CAN warns Government against Execution of five Christians
The Christian Association of Nigeria (CAN) has asked the Federal Government to caution the Adamawa State government against a hasty implementation of the death sentence handed to five Christian youths for allegedly killing a Fulani herdsman.
Justice Abdul-Azeez Waziri of the state’s High Court recently sentenced Alex Amos, Alheri Phanuel, Holy Boniface, Jerry Gideon and Jari Sabagi to death for culpable homicide.
The youths, on June 1, 2017, allegedly attacked three herdsmen, killed one of them, Adamu Buba, threw his corpse into a river, and maimed several cows.
CAN President, Rev. Samson Ayokunle, noted that while the umbrella Christian body does not support jungle justice or criminality, it regrets how hundreds of its members in Southern Kaduna, Benue, Taraba, Plateau, Enugu States and others have been killed and are still being killed daily by yet-to-be apprehended criminals parading as Fulani herdsmen.
In a statement, Ayokunle said: “Citizens stood helpless at the massacre of their peaceful fellow Nigerians and the international community watched in anguish how government’s security agencies could not bring the perpetrators of these heinous killings to book.”
CAN is shocked at the speed of light deployed by security and judicial officers in sentencing the alleged killers, he said.
“Why did the court discharge the alleged killers of Madam Bridget Agbahime on the orders of the Kano State government? Why have security officials not arrested those behind the killings of Christians in Southern Kaduna, while those arrested for the murder of Mrs. Eunice Elisha Olawale in Kubwa, Abuja, have been set free by the Nigeria Police?” Ayokunle asked.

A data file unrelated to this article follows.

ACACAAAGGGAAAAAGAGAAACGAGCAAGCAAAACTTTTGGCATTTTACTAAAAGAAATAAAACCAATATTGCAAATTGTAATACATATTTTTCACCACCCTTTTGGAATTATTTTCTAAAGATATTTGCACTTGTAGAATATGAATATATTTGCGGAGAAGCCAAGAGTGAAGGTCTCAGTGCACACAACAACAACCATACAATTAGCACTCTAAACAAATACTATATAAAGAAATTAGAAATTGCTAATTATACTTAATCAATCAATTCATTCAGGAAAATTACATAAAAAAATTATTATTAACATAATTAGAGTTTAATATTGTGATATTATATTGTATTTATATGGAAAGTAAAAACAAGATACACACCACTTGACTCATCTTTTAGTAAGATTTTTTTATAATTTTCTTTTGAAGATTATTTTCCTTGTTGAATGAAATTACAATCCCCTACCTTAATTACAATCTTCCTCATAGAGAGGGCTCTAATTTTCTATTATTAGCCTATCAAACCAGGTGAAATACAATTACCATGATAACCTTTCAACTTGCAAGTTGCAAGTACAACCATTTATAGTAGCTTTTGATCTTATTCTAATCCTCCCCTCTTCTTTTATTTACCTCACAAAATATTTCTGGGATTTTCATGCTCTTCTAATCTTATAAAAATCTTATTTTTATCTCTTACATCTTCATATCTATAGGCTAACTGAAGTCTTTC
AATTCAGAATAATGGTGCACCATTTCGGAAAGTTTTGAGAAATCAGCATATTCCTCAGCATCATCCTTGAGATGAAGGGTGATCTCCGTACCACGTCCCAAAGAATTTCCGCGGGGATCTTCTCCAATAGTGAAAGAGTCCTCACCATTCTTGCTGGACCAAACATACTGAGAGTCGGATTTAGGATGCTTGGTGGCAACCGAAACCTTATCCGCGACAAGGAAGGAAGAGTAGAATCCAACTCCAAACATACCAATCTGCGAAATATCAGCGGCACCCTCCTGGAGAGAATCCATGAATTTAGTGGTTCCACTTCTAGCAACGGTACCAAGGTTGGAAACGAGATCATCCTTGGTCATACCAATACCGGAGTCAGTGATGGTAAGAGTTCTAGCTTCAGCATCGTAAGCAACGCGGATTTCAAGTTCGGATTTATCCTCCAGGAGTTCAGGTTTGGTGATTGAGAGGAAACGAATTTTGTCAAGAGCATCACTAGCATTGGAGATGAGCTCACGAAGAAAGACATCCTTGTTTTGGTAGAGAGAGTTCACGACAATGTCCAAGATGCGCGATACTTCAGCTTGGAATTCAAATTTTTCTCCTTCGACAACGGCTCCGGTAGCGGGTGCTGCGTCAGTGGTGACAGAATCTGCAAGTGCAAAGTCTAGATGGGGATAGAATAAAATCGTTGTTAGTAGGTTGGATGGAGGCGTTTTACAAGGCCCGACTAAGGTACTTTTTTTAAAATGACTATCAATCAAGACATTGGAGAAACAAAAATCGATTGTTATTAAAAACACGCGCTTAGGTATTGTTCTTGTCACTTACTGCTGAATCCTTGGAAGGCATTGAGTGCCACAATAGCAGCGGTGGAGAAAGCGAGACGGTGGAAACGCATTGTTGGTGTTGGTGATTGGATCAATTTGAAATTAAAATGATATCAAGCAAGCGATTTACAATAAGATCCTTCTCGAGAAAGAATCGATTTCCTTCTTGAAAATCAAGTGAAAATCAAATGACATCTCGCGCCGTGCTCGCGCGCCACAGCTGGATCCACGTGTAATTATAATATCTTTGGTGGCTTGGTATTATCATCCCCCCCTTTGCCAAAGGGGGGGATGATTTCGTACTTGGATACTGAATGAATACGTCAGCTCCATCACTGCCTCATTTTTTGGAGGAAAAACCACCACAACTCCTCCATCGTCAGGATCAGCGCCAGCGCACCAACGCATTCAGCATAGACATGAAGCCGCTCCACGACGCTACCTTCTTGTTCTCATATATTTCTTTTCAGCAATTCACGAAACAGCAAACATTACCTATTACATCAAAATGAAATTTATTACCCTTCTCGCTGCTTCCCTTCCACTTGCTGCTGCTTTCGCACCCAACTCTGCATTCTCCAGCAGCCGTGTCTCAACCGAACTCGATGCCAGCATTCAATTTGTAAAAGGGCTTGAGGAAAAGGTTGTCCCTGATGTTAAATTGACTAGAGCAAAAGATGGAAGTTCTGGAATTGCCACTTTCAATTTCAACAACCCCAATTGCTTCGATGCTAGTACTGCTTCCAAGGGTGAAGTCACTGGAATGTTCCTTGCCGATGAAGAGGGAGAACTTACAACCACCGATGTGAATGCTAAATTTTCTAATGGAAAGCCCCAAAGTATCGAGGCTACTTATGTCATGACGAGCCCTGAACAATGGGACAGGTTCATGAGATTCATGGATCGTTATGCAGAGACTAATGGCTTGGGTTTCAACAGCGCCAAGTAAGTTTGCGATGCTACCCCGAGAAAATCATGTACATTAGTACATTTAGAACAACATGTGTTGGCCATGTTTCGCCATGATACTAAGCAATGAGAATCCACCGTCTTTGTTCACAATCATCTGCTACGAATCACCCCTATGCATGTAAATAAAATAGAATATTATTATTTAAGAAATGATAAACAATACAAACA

He added that the association has asked its legal team to study the text of the judgment with a view to preventing a miscarriage of justice and a future recurrence.
The Pentecostal Fellowship of Nigeria (PFN) also urged government to tread cautiously on the matter.
Its National Publicity Secretary, Bishop Emmah Isong, said: “It sounds ridiculous that even when no herdsman has been arrested, prosecuted and condemned to death by any court in Nigeria for killing thousands of Christians in Benue, Taraba, Nassarawa and Kogi States, in Yola, Christians are being sentenced to death.”
Stressing PFN is not in support of illegality, Isong, noted: “It looks as if it is vengeance for a Yola court to condemn five Christians to death for allegedly killing a herdsman when herdsmen are rampaging everywhere, killing and maiming innocent Christians and going free. It is high time the Federal Government intervened and ensured those Christians are not killed, to forestall further religious conflict within that axis.”
Caritas Nigeria, an advocacy arm of the Catholic Church, also warned politicians to be “conscious of their utterances and actions, as wrong choices could escalate violence, which could plunge the West and Central African sub-regions into refugee theatres, as any major conflict in Nigeria has the potential to destabilise the entire continent. Dealing with the humanitarian crisis caused by Boko Haram and the ongoing crisis in the Middle Belt is bad enough,” it said in a statement in Calabar, signed by its National Director and Chief Executive Officer, Fr. Evaristus Bassey, yesterday, ahead World Refugee Day.
And to forestall any terror attack, the Federal Airports Authority of Nigeria (FAAN), yesterday, said efforts had been made to beef up security at major airports in the country.
FAAN, which manages all the 22 Federal Government-owned airports nationwide, said the measure was in respect of a recent report that terrorists were sneaking into Nigeria from Syria.
It came as security expert and consultant, retired Group Captain John Ojikutu noted: “Most of our airports, particularly Lagos, Kano, and many others are situated within uncontrolled urban development and complicated road network. The airport master plan has been distorted that you do not differentiate airport buildings from public or private buildings.”
Execution of five Christians
Post first appear on Guardian